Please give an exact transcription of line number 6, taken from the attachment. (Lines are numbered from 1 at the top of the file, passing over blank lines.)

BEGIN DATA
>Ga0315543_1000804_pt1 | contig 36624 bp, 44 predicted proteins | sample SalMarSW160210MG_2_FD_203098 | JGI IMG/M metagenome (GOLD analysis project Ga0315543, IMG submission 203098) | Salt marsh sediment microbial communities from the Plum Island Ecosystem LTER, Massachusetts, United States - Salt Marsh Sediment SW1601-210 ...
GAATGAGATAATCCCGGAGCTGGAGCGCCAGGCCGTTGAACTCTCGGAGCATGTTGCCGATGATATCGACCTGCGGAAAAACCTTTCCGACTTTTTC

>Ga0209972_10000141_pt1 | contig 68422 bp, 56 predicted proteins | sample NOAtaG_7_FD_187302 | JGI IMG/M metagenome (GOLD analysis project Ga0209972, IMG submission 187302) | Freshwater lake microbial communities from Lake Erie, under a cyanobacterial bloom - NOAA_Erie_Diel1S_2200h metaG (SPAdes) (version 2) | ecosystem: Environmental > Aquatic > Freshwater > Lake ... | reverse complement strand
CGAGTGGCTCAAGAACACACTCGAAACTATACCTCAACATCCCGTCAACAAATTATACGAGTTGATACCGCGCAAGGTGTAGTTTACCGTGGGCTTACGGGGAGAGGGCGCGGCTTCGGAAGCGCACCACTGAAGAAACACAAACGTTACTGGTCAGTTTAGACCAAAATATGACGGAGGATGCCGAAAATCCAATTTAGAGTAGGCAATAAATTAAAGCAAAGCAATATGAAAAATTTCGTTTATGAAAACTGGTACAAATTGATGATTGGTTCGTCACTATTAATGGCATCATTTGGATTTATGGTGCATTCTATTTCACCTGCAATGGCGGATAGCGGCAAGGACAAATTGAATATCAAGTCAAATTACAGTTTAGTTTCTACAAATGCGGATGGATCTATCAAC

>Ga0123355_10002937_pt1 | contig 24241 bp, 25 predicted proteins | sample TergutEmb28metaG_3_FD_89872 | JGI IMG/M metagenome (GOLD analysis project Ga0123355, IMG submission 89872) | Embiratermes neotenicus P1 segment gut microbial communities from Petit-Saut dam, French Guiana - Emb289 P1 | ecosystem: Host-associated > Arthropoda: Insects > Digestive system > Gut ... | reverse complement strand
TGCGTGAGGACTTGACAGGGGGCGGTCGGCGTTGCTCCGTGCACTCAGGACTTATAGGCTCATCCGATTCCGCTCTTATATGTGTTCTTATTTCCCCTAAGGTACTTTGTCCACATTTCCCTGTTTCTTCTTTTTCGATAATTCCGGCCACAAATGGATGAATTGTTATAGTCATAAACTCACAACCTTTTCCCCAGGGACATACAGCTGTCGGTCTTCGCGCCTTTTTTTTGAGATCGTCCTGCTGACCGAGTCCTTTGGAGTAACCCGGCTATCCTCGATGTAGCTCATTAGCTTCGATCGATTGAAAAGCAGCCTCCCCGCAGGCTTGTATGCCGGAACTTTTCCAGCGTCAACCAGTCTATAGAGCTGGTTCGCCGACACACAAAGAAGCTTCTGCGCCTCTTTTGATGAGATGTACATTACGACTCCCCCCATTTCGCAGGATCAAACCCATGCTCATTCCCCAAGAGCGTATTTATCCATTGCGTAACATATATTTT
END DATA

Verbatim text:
TGCGTGAGGACTTGACAGGGGGCGGTCGGCGTTGCTCCGTGCACTCAGGACTTATAGGCTCATCCGATTCCGCTCTTATATGTGTTCTTATTTCCCCTAAGGTACTTTGTCCACATTTCCCTGTTTCTTCTTTTTCGATAATTCCGGCCACAAATGGATGAATTGTTATAGTCATAAACTCACAACCTTTTCCCCAGGGACATACAGCTGTCGGTCTTCGCGCCTTTTTTTTGAGATCGTCCTGCTGACCGAGTCCTTTGGAGTAACCCGGCTATCCTCGATGTAGCTCATTAGCTTCGATCGATTGAAAAGCAGCCTCCCCGCAGGCTTGTATGCCGGAACTTTTCCAGCGTCAACCAGTCTATAGAGCTGGTTCGCCGACACACAAAGAAGCTTCTGCGCCTCTTTTGATGAGATGTACATTACGACTCCCCCCATTTCGCAGGATCAAACCCATGCTCATTCCCCAAGAGCGTATTTATCCATTGCGTAACATATATTTT